Michigan House Dem leader says Whitmer’s 45-cent gas tax is probably dead
Democratic Gov. Gretchen Whitmer’s proposal to raise Michigan gas taxes by 45 cents per gallon is likely dead, said House Democratic Leader Christine Greig Thursday.
Republicans have said the proposal is a non-starter, so “I think we have to have these other options,” the Farmington Hills representative said.
Among them: taxing heavy trucks so they pay an extra cent per mile driven, which she estimated would raise an additional $400 million for roads or closing “corporate tax loopholes” to raise up to $500 million. Those proposals, plus a smaller gas tax increase, could close the gap for necessary road repair funding, she said.
“We have a pathway to lower the 45 cents,” Greig said. “But the important thing is we have to raise $2.5 billion in new revenue to fix the roads.”
She didn’t say whether Democrats would vote for a 45-cent gas tax if legislation was introduced; ”we have a lot of different philosophies in this caucus.”
“House Democrats have continually put forth other ideas that are more fair share budget that everyone is coming to the table and putting some skin in the game,” she said. “We have to come to the table in an honest, transparent way and really make these hard decisions of how can everyone contribute to the success of the state.”
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Michigan Republican Party Chairwoman Laura Cox cheered the news Thursday, issuing a statement calling Whitmer’s tax plan “an idea that was always running on empty.”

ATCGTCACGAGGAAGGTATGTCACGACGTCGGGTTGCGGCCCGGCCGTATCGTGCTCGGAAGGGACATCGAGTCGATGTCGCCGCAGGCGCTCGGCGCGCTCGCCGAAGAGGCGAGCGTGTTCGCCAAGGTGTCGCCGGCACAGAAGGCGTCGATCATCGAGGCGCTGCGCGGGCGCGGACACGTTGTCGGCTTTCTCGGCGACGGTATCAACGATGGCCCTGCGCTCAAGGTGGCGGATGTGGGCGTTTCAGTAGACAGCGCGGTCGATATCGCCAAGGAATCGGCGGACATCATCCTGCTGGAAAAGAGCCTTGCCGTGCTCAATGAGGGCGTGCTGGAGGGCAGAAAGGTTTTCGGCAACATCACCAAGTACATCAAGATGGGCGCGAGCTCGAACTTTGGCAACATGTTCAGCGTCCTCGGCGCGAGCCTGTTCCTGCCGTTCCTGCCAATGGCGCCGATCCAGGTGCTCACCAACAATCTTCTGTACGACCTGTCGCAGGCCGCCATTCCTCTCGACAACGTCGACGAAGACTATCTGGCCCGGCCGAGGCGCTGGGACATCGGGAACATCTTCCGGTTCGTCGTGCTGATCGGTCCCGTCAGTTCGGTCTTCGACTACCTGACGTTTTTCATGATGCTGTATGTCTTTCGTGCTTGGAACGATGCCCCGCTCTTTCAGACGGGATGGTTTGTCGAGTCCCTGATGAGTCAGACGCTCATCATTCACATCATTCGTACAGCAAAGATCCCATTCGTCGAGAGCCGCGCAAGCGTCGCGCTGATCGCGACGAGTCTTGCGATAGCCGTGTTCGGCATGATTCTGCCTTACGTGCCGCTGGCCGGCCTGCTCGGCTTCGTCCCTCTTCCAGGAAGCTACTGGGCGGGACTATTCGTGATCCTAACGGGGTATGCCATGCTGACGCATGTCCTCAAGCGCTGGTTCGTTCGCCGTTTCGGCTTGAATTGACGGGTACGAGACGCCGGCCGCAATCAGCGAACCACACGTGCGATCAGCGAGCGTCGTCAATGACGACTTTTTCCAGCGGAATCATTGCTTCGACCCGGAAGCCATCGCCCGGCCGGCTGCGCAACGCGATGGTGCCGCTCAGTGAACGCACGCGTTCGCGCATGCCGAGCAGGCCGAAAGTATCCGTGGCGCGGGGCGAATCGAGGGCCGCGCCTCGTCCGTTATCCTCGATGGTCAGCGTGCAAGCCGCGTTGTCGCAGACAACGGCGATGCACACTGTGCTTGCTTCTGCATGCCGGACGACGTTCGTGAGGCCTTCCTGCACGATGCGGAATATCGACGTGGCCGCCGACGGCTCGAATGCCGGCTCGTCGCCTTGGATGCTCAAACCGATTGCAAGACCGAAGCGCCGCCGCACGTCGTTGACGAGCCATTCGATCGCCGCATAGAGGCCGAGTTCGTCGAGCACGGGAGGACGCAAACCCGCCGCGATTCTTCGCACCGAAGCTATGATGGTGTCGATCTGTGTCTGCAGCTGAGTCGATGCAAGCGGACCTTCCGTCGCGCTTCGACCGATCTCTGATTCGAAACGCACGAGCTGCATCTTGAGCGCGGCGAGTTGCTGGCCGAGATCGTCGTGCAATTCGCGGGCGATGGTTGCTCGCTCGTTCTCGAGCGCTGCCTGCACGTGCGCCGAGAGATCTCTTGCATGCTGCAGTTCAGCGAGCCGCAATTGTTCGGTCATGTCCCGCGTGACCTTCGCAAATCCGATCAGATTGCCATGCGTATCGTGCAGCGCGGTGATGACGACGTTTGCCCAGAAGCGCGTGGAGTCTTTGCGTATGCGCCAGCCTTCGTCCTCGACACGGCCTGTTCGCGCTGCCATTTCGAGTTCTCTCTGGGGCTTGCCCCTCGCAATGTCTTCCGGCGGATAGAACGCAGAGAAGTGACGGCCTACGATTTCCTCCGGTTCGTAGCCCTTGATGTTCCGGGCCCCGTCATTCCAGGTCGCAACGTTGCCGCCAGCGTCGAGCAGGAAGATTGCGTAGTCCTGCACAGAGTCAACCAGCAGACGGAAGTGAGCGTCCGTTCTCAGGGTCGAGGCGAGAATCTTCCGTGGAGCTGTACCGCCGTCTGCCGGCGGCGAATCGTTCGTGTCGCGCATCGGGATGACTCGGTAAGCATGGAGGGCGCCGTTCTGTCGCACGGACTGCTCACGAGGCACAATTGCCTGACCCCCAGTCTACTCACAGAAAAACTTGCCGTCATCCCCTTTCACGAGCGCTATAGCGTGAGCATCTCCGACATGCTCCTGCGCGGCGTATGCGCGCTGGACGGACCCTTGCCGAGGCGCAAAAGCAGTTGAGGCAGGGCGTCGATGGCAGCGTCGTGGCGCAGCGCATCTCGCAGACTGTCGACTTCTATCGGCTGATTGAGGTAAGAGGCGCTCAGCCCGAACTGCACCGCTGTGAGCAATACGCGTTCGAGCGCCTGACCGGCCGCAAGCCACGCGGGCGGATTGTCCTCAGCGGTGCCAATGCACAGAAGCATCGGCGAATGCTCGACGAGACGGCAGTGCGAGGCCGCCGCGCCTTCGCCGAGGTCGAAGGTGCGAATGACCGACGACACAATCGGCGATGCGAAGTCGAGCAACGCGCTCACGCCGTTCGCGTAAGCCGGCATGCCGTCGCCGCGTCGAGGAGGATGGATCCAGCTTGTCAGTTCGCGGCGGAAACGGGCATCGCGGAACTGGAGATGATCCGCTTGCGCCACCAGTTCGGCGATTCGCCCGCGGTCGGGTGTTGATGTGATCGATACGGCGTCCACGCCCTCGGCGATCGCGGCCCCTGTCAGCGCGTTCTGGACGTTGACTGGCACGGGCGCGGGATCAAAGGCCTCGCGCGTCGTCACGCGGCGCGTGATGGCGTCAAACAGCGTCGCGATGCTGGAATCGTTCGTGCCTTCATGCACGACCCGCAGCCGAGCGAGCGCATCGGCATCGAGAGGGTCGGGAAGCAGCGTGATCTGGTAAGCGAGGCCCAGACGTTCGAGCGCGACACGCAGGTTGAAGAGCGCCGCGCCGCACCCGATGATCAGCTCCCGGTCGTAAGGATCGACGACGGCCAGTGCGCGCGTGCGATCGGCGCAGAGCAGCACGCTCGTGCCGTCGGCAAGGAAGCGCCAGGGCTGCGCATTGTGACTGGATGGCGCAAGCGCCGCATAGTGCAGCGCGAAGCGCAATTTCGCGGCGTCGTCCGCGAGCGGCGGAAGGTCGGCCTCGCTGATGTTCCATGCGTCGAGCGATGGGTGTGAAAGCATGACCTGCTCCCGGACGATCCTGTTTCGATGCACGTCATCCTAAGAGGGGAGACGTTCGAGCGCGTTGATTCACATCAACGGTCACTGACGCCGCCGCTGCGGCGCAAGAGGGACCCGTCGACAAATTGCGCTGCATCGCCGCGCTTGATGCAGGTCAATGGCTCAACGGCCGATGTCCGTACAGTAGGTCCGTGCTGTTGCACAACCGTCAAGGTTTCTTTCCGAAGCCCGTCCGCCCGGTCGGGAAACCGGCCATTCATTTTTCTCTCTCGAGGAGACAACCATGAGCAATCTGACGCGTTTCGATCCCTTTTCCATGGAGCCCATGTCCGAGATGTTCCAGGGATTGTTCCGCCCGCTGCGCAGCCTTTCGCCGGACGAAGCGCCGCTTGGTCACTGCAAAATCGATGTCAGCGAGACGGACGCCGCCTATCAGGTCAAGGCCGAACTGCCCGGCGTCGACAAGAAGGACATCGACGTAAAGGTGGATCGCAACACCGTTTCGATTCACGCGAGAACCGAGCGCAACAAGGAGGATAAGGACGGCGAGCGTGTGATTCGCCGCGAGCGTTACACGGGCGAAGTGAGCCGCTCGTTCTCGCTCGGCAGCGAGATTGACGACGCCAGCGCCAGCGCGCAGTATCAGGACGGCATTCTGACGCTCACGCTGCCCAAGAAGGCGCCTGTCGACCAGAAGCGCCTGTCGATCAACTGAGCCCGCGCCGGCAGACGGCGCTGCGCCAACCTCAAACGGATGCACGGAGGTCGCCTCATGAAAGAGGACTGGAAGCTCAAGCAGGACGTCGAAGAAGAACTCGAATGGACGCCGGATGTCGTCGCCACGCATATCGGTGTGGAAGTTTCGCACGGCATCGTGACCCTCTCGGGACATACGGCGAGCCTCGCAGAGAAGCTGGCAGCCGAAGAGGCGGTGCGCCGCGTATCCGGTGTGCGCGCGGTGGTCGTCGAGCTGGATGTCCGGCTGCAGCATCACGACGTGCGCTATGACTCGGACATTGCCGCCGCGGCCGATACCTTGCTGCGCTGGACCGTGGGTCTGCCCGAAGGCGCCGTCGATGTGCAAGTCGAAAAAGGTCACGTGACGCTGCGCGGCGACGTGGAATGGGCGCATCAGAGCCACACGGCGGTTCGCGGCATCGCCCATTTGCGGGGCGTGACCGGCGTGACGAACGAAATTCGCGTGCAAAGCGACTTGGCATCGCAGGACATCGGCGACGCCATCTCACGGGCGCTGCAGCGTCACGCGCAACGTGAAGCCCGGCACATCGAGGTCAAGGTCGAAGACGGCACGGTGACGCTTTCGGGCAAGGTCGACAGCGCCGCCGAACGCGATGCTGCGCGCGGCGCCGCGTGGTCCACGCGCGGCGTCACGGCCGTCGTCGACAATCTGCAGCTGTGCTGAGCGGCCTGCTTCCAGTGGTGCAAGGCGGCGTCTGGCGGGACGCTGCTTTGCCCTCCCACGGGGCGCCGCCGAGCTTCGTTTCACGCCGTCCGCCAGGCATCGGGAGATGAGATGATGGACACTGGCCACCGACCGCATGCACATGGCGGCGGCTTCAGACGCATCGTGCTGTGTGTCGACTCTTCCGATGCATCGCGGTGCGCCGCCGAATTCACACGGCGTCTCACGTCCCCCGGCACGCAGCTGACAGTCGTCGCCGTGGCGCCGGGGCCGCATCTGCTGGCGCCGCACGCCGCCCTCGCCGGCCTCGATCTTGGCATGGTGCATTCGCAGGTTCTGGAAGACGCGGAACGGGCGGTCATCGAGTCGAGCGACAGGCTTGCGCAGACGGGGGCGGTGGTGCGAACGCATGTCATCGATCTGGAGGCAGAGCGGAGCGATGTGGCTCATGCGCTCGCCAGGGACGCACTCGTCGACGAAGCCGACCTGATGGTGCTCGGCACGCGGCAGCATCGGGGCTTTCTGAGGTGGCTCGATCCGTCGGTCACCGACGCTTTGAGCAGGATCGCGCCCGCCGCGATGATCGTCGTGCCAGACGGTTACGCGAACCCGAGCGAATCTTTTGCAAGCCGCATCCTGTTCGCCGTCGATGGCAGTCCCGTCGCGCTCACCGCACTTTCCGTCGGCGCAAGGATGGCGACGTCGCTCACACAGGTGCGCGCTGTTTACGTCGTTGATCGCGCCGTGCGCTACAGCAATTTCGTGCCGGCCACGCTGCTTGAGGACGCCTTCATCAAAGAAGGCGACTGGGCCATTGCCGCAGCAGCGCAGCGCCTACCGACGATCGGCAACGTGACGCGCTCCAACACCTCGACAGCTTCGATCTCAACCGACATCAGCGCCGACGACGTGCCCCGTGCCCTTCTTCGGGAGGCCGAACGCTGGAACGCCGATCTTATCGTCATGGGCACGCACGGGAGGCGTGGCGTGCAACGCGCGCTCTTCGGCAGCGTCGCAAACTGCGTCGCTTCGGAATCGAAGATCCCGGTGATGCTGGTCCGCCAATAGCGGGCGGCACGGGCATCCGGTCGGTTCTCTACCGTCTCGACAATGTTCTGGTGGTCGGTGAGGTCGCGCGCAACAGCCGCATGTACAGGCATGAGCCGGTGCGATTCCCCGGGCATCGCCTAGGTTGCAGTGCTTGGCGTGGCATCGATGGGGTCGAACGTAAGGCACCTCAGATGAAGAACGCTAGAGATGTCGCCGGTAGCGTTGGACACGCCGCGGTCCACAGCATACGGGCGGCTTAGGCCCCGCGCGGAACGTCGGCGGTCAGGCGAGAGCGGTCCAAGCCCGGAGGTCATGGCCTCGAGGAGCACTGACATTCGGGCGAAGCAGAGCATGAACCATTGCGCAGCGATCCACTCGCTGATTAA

“The people of Michigan have rejected it since its announcement, and now with her own party leaving it dead on the side of the road, it’s time for Governor Whitmer to get real and walk back to the negotiating table,” Cox said in her statement.
If Whitmer’s proposal was made into law, it would nearly triple Michigan’s current gas tax and give the state the highest gas taxes in the nation. Whitmer has said that’s the best way to ensure the state raises enough revenue to fix long-term underfunding in state infrastructure.
But Republican leaders in the House and Senate have said the hefty tax hike is not the way to do it. But it’s unclear what the other options are: Whitmer told reporters Wednesday that Republicans have failed to offer a “viable” solution for roads funding and GOP leaders said later that day that they’ve offered multiple proposals that the governor has struck down. Neither Whitmer nor Senate Majority Leader Mike Shirkey and Speaker of the House Lee Chatfield shared their proposals.
Shirkey told reporters Wednesday that the governor should reconsider a West Michigan Policy Forum solution of issuing a 30-year, $10 billion bond to fund the teacher pension system, which would free up as much as $900 million annually to replace lost sales tax revenue for schools and cities under a House proposal to eliminate the state’s 6 percent sales tax on gasoline.
Whitmer said she wouldn’t consider those because they are “fiscally bad ideas and taking money out of education to fill potholes is not a real solution.”
Both Chatfield and Shirkey made clear Wednesday that they plan to move forward on the budget in the meantime separately from a roads deal. If a budget agreement isn’t reached by the end of September, the state government will shut down for the first time in a decade.
So, how much would a 45-cent gas tax have cost you? Use our tool below
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